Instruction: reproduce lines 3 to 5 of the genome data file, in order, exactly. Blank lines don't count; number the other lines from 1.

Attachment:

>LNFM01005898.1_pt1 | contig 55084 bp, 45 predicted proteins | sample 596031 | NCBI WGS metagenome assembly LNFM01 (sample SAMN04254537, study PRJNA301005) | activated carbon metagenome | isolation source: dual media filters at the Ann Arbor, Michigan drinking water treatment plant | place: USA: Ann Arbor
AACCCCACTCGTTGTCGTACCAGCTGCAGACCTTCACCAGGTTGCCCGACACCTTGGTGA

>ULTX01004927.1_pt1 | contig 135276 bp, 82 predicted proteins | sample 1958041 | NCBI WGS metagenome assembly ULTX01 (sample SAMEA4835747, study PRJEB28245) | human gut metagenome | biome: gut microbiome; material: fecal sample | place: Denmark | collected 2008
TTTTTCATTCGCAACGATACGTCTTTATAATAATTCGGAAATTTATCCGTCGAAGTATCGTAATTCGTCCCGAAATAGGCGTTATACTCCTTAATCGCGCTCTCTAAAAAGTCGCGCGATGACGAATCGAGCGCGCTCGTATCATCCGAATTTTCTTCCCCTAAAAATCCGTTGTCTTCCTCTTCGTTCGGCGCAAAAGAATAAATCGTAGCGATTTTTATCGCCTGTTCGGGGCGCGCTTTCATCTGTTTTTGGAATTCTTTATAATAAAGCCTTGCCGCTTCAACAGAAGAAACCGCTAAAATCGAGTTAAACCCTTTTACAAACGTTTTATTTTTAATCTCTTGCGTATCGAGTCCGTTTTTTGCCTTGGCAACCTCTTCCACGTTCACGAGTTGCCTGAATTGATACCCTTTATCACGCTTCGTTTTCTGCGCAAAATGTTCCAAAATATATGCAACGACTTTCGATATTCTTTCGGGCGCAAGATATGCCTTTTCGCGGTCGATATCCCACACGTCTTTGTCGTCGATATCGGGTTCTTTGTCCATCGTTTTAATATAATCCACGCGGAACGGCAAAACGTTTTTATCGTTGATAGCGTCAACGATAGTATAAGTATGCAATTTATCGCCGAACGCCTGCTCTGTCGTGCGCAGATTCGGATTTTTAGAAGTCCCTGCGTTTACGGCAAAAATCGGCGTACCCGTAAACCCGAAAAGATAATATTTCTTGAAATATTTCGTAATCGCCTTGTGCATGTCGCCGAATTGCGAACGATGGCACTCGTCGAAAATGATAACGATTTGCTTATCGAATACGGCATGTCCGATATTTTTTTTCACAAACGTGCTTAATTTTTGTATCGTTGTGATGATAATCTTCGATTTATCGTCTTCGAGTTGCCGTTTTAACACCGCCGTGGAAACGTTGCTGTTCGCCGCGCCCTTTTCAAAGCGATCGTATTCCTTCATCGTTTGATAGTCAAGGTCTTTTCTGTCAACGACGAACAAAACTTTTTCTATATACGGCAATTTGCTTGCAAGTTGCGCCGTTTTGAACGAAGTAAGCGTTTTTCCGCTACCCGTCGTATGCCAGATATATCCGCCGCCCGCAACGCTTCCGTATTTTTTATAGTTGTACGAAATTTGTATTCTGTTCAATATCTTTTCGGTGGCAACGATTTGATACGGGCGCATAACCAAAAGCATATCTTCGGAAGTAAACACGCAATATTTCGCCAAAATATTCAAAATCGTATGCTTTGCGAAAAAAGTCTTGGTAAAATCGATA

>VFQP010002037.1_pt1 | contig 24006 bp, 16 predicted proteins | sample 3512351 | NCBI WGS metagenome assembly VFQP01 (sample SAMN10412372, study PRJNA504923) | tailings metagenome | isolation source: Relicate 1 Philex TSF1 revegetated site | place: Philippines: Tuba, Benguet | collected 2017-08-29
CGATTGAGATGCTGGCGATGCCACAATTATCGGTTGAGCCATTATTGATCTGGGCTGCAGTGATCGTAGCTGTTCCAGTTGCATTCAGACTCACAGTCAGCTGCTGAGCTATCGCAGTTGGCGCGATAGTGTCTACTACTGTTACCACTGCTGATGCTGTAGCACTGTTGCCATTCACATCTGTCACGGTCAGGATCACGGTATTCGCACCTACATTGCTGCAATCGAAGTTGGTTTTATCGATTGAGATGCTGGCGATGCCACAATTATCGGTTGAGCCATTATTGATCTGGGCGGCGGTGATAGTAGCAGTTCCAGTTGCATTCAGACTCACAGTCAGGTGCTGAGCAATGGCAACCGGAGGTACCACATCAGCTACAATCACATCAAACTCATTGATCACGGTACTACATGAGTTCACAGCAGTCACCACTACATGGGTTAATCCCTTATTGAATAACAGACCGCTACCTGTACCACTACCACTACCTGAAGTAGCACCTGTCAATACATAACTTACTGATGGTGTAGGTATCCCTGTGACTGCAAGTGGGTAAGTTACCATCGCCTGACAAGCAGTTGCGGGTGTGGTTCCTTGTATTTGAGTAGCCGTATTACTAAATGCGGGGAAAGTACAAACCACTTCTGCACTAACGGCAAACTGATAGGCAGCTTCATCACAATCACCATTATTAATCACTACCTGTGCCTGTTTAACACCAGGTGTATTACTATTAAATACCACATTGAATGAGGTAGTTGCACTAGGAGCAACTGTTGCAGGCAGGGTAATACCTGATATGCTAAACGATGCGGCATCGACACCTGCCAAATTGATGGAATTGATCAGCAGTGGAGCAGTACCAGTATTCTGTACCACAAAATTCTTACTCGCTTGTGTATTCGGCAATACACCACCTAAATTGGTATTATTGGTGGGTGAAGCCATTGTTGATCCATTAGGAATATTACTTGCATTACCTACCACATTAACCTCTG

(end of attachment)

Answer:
>ULTX01004927.1_pt1 | contig 135276 bp, 82 predicted proteins | sample 1958041 | NCBI WGS metagenome assembly ULTX01 (sample SAMEA4835747, study PRJEB28245) | human gut metagenome | biome: gut microbiome; material: fecal sample | place: Denmark | collected 2008
TTTTTCATTCGCAACGATACGTCTTTATAATAATTCGGAAATTTATCCGTCGAAGTATCGTAATTCGTCCCGAAATAGGCGTTATACTCCTTAATCGCGCTCTCTAAAAAGTCGCGCGATGACGAATCGAGCGCGCTCGTATCATCCGAATTTTCTTCCCCTAAAAATCCGTTGTCTTCCTCTTCGTTCGGCGCAAAAGAATAAATCGTAGCGATTTTTATCGCCTGTTCGGGGCGCGCTTTCATCTGTTTTTGGAATTCTTTATAATAAAGCCTTGCCGCTTCAACAGAAGAAACCGCTAAAATCGAGTTAAACCCTTTTACAAACGTTTTATTTTTAATCTCTTGCGTATCGAGTCCGTTTTTTGCCTTGGCAACCTCTTCCACGTTCACGAGTTGCCTGAATTGATACCCTTTATCACGCTTCGTTTTCTGCGCAAAATGTTCCAAAATATATGCAACGACTTTCGATATTCTTTCGGGCGCAAGATATGCCTTTTCGCGGTCGATATCCCACACGTCTTTGTCGTCGATATCGGGTTCTTTGTCCATCGTTTTAATATAATCCACGCGGAACGGCAAAACGTTTTTATCGTTGATAGCGTCAACGATAGTATAAGTATGCAATTTATCGCCGAACGCCTGCTCTGTCGTGCGCAGATTCGGATTTTTAGAAGTCCCTGCGTTTACGGCAAAAATCGGCGTACCCGTAAACCCGAAAAGATAATATTTCTTGAAATATTTCGTAATCGCCTTGTGCATGTCGCCGAATTGCGAACGATGGCACTCGTCGAAAATGATAACGATTTGCTTATCGAATACGGCATGTCCGATATTTTTTTTCACAAACGTGCTTAATTTTTGTATCGTTGTGATGATAATCTTCGATTTATCGTCTTCGAGTTGCCGTTTTAACACCGCCGTGGAAACGTTGCTGTTCGCCGCGCCCTTTTCAAAGCGATCGTATTCCTTCATCGTTTGATAGTCAAGGTCTTTTCTGTCAACGACGAACAAAACTTTTTCTATATACGGCAATTTGCTTGCAAGTTGCGCCGTTTTGAACGAAGTAAGCGTTTTTCCGCTACCCGTCGTATGCCAGATATATCCGCCGCCCGCAACGCTTCCGTATTTTTTATAGTTGTACGAAATTTGTATTCTGTTCAATATCTTTTCGGTGGCAACGATTTGATACGGGCGCATAACCAAAAGCATATCTTCGGAAGTAAACACGCAATATTTCGCCAAAATATTCAAAATCGTATGCTTTGCGAAAAAAGTCTTGGTAAAATCGATA

>VFQP010002037.1_pt1 | contig 24006 bp, 16 predicted proteins | sample 3512351 | NCBI WGS metagenome assembly VFQP01 (sample SAMN10412372, study PRJNA504923) | tailings metagenome | isolation source: Relicate 1 Philex TSF1 revegetated site | place: Philippines: Tuba, Benguet | collected 2017-08-29